Solvency II pressures could mean Lloyd’s is reluctant to take on new syndicates

Aviva is expected to make a decision at the end of the summer over whether to set up a Lloyd’s box to complement its corporate risks team.

Aviva Corporate and Specialty Risk (ACSR) managing director David Hall is carrying out a review of the direction of the unit after two years in operation.

The biggest decision he faces is whether to take ACSR from its current position of underwriting UK-domiciled firms with international offices and subsidiaries, to a truly global underwriter taking on risks from foreign companies.

Aviva has the infrastructure to underwrite globally without the help of Lloyd’s and could trade from the corporate risks headquarters in its London St Helen’s office.

But a combination of Aviva’s growing global brand and Lloyd’s unparalleled international reputation and quick access to global markets could prove irresistible.

Aviva has been giving off signals to the London market that it intends to take the Lloyd’s route, which could be bankrolled using part of the £1bn netted from the RAC sale to private equity house Carlyle Group.

Shore Capital analyst Eamonn Flanagan said the move may raise eyebrows, as Aviva exited Lloyd’s in 2000 when it sold Marlborough Underwriting Agency to Warren Buffett’s

Berkshire Hathaway Group, having struggled with a rising tide of claims.

Flanagan said: “[A Lloyd’s entry] wouldn’t surprise us. At its last presentation, Aviva stressed it was very keen to get into the London market.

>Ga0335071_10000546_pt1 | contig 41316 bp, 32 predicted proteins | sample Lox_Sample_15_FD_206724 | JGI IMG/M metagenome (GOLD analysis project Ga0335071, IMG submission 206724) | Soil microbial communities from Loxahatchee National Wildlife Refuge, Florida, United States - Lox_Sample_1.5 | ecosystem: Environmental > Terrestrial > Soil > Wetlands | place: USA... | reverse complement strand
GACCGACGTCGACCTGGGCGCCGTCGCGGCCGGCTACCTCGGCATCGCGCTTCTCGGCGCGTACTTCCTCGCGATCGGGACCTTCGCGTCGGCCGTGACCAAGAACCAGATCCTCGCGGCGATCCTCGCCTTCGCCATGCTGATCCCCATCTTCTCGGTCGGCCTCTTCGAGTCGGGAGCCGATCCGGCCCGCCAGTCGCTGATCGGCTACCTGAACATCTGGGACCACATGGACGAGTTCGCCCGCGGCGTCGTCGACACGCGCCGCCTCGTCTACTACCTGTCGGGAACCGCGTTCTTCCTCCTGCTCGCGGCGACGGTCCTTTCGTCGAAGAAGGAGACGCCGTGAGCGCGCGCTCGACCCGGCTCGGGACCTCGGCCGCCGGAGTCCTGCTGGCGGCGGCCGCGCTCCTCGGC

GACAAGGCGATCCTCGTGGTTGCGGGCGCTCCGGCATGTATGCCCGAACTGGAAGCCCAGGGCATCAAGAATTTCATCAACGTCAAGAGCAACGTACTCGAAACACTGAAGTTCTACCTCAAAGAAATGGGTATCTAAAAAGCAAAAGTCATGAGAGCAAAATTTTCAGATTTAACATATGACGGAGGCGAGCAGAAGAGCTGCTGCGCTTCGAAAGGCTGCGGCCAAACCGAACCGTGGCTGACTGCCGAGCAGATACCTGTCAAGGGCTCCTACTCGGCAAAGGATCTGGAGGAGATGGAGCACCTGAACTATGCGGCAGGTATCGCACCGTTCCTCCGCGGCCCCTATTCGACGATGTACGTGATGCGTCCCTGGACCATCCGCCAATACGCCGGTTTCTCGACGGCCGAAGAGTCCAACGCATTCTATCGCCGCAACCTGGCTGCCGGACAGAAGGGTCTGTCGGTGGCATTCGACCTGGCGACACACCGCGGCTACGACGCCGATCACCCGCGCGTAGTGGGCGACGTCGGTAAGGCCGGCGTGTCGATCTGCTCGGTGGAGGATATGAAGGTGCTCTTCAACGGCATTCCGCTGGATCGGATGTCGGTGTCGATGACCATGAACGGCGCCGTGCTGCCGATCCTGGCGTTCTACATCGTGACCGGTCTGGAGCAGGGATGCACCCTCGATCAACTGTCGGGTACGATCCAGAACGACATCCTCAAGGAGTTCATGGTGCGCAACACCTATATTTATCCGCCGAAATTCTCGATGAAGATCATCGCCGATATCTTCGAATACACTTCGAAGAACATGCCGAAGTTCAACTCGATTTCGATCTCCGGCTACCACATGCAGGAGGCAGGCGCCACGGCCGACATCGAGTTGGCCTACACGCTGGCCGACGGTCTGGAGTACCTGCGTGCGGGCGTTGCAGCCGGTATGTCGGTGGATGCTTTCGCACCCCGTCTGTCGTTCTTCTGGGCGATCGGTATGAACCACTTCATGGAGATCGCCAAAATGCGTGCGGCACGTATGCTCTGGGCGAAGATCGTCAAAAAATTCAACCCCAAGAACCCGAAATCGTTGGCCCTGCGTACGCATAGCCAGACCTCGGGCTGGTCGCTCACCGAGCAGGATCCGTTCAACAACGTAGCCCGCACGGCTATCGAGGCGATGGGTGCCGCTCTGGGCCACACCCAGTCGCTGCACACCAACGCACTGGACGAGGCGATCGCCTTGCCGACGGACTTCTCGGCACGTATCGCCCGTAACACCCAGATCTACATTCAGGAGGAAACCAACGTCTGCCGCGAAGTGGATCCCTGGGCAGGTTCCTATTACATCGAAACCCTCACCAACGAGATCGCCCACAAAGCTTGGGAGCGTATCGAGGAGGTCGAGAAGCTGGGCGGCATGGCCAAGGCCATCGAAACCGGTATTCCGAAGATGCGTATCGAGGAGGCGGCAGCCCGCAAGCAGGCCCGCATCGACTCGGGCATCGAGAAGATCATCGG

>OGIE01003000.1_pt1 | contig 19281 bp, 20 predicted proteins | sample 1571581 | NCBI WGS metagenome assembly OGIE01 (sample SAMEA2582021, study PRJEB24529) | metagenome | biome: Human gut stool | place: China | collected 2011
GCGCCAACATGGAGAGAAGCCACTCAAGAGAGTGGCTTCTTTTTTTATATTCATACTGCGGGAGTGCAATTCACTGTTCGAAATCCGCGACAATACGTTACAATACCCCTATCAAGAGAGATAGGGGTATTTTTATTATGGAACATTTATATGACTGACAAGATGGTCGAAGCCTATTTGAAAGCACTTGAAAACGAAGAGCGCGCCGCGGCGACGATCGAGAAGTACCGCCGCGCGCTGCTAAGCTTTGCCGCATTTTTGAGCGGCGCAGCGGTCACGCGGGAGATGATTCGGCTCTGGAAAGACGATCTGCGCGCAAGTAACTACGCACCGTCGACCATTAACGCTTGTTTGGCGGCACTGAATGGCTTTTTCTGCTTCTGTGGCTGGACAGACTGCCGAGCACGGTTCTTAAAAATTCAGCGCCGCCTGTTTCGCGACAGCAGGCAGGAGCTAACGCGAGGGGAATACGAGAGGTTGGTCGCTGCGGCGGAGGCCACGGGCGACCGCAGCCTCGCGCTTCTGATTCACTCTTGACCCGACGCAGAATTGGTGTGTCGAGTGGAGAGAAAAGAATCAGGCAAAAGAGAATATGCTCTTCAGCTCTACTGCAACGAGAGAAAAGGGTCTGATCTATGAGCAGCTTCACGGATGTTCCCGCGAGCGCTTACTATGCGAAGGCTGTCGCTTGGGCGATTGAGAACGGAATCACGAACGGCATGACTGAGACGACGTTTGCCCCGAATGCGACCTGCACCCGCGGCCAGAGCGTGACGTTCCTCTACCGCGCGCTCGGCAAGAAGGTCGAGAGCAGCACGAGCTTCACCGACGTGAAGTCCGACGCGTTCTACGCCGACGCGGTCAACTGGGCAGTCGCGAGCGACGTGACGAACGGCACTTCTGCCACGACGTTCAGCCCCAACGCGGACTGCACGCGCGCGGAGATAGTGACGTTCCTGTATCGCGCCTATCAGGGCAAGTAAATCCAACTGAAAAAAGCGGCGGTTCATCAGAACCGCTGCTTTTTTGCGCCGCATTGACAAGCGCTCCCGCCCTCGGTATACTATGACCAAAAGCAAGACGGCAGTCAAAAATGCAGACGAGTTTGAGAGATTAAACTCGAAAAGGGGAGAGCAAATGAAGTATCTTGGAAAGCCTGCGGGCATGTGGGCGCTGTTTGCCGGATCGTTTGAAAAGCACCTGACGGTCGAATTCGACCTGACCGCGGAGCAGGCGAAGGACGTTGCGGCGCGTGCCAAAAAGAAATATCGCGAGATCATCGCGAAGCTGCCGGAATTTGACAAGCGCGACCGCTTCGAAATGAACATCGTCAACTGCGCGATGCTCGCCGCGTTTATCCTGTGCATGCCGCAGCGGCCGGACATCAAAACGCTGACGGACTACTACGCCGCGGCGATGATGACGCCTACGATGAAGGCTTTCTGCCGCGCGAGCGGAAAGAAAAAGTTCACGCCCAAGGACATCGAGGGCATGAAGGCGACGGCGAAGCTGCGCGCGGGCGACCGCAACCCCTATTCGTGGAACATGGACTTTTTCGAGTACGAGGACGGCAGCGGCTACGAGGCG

“If it wants to try to play in the London market, there is no better place to do it than Lloyd’s. If that is its strategy, it should go for it. But it will raise one or two eyebrows.”

One challenge for Aviva is that Lloyd’s may be reluctant to accept new syndicates, aside from exceptional cases as it is intent on getting existing syndicates up to speed with Solvency II.

Randall & Quilter, which runs a turnkey operation helping firms to set up syndicates, said in its 2010 results that Solvency II and weak underwriting rates had resulted in an environment that was “not particularly conducive to launching new Lloyd’s syndicates”.

Despite these obstacles, Aviva will be buoyed by the initial success of its corporate arm.

According to the 2010 annual report, the corporate risks unit pulled in £50m new gross written premium last year at an impressive combined operating ratio of 81%.

A move to Lloyd’s also fits in with group chief executive Andrew Moss’s strategy of concentrating on core markets. Aviva has already sold RAC and Delta Lloyd so it can focus on key markets in a dozen countries.

A Lloyd’s operation would allow Aviva to flex its muscles in its chosen locations, while dipping in and out on a much broader spread of international markets.

Aviva is likely to steer away from catastrophe business, instead concentrating on financial institutions, construction, motor, property and specialist lines.

Having assembled a team of 40 staff at Aviva’s corporate risks headquarters in London, there are enough seasoned heads to take the insurer global.

Hall was previously Zurich’s chief executive of global corporate UK business; Dipak Warren joined Aviva in September last year as corporate risk solutions director, having established a name for herself at Mitsui Sumitomo Insurance; and highly rated Mitsui colleague John Tiernan also jumped ship to become chief underwriting officer.